William Blackstone (1723–1780) authored what is arguably the most influential treatise on the laws of England.

Blackstone attended Oxford University and practiced law briefly before being elected as a fellow of All Souls College at Oxford. His undergraduate lectures on English law were enormously popular and formed the basis for his future published work. Blackstone served as a member of Parliament from 1761 to 1770, and in 1770 he became a justice of the Court of Common Pleas. His judicial career, like his legal career, was largely undistinguished.

Blackstone’s Commentaries on the Laws of England, published in four volumes from 1765 to 1769, offer a comprehensive examination of English law, from constitutionalism to common law. Although Blackstone was heavily influenced by John Locke’s work, he found the concept of revolution troubling and acknowledged a right to revolution only in theory, contending that power returned to the people only when sovereign power had been utterly destroyed. Thus, as long as Parliament existed, its power remained absolute, a doctrine known as parliamentary sovereignty.

Although the leaders of the American Revolution necessarily rejected Blackstone’s views on popular sovereignty and the right to revolution, the framers of the Constitution found themselves returning to Blackstone’s analysis of legal principles in developing a system to govern the former colonies. Blackstone’s work was particularly important in elucidating the rights of individuals against government and the protection of liberty against the actions of officials seeking to silence criticism and suppress the ability of the press to inform the public.

Although Blackstone recognized the right of the government to punish “blasphemous, immoral, treasonable, schismatical, seditious or scandalous libels,” he also stood firmly in favor of an extensive freedom of the press and an absolute prohibition on prior restraint of publication. He wrote, in volume 4 of the Commentaries, “The liberty of the press is indeed essential to the nature of a free state: but this consists in laying no prior restraints upon publications, and not in freedom from censure for criminal matter when published. Every freeman has an undoubted right to lay what sentiments he pleases before the public: to forbid this, is to destroy the freedom of the press: but if he publishes what is improper, mischievous, or illegal, he must take the consequence of his own temerity.”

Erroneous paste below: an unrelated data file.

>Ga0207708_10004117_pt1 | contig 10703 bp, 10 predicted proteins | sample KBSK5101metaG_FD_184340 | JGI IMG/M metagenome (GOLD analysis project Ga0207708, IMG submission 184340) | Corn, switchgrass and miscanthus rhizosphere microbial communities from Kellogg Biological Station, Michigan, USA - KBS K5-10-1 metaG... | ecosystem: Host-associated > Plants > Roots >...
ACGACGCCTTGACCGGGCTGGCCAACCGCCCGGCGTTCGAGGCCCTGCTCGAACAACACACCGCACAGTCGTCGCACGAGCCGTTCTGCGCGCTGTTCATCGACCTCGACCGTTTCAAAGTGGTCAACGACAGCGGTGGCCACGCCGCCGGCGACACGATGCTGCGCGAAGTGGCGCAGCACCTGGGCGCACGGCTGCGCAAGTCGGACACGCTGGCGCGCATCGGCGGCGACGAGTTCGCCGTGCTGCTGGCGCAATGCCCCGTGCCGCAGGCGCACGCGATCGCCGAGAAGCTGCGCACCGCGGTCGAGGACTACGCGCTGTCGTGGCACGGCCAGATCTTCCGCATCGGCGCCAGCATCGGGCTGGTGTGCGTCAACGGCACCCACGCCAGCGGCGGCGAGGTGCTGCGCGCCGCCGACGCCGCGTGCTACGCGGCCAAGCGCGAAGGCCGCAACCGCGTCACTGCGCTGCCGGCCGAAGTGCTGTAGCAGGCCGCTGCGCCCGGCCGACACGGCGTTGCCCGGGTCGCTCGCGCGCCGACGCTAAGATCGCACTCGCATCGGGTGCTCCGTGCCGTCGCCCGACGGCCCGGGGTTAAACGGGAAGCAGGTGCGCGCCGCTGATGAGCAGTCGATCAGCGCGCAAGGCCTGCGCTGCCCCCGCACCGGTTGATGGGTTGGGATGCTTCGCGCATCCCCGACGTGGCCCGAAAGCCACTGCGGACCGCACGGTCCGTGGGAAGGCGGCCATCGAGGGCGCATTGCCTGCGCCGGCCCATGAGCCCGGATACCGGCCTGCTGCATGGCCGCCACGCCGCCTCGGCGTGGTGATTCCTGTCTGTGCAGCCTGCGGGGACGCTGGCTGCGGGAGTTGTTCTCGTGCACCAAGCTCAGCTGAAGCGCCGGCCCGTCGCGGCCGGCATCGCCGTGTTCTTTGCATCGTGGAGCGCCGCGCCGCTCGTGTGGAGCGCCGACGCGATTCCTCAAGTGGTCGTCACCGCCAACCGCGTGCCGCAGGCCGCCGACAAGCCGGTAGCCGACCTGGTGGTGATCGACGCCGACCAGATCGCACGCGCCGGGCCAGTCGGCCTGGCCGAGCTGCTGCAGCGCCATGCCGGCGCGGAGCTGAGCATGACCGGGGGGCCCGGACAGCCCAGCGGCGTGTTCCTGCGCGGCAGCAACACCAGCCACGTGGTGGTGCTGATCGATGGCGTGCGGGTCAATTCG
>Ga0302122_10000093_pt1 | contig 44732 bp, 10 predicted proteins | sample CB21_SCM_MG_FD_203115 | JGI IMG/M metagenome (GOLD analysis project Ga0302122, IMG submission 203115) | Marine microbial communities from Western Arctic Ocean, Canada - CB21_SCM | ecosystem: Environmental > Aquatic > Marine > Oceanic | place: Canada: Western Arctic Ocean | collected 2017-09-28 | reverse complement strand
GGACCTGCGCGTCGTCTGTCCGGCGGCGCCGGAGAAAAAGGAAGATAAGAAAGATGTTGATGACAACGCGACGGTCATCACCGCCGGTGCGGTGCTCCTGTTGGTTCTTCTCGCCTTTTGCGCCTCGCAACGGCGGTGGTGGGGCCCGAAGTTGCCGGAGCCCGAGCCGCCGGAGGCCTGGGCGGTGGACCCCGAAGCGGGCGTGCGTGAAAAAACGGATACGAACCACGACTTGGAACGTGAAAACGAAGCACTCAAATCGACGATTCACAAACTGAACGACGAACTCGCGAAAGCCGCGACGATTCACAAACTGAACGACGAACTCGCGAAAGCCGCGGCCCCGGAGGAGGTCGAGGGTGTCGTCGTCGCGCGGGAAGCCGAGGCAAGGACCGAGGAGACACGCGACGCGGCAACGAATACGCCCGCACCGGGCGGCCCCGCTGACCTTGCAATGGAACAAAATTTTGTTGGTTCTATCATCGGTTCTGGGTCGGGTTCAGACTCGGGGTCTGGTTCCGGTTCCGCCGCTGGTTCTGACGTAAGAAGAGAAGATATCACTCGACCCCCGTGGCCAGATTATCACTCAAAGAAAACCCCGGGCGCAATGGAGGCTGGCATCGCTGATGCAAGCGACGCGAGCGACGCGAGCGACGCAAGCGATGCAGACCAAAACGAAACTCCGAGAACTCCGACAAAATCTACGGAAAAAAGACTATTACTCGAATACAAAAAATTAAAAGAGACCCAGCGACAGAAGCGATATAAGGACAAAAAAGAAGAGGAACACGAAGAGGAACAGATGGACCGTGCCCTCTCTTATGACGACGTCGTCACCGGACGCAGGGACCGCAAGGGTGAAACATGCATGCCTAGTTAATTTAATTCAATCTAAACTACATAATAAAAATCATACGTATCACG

Although James Madison and other framers argued in the Virginia Report of 1800 that freedom of the press was not limited to the presumption against prior restraint, almost all the American founders agreed that freedom of the press encompassed this presumption. Federalists attempted to justify the Sedition Act of 1798 in part by pointing to the fact that it did not subject critics of the U.S. government or its leaders to prior restraint and that it permitted individuals to defend themselves by attempting to prove the truth of their accusations. This Blackstonian presumption continues to serve as one of the foundational principles of First Amendment jurisprudence, as illustrated by the Supreme Court’s reluctance to countenance such restraint even when an individual publishes materials deemed to be defamatory, as in Near v. Minnesota (1931) and New York Times Co. v. United States (1971), the Pentagon Papers case, in which the government asserted that national security interests required such limitations. In the early twenty-first century, First Amendment jurisprudence reflects almost complete acceptance of the Blackstonian view, with prior restraint allowed only in the event of compelling state interests and only then if the government can demonstrate a close nexus between the item it seeks to restrain and a significant threat of public harm.

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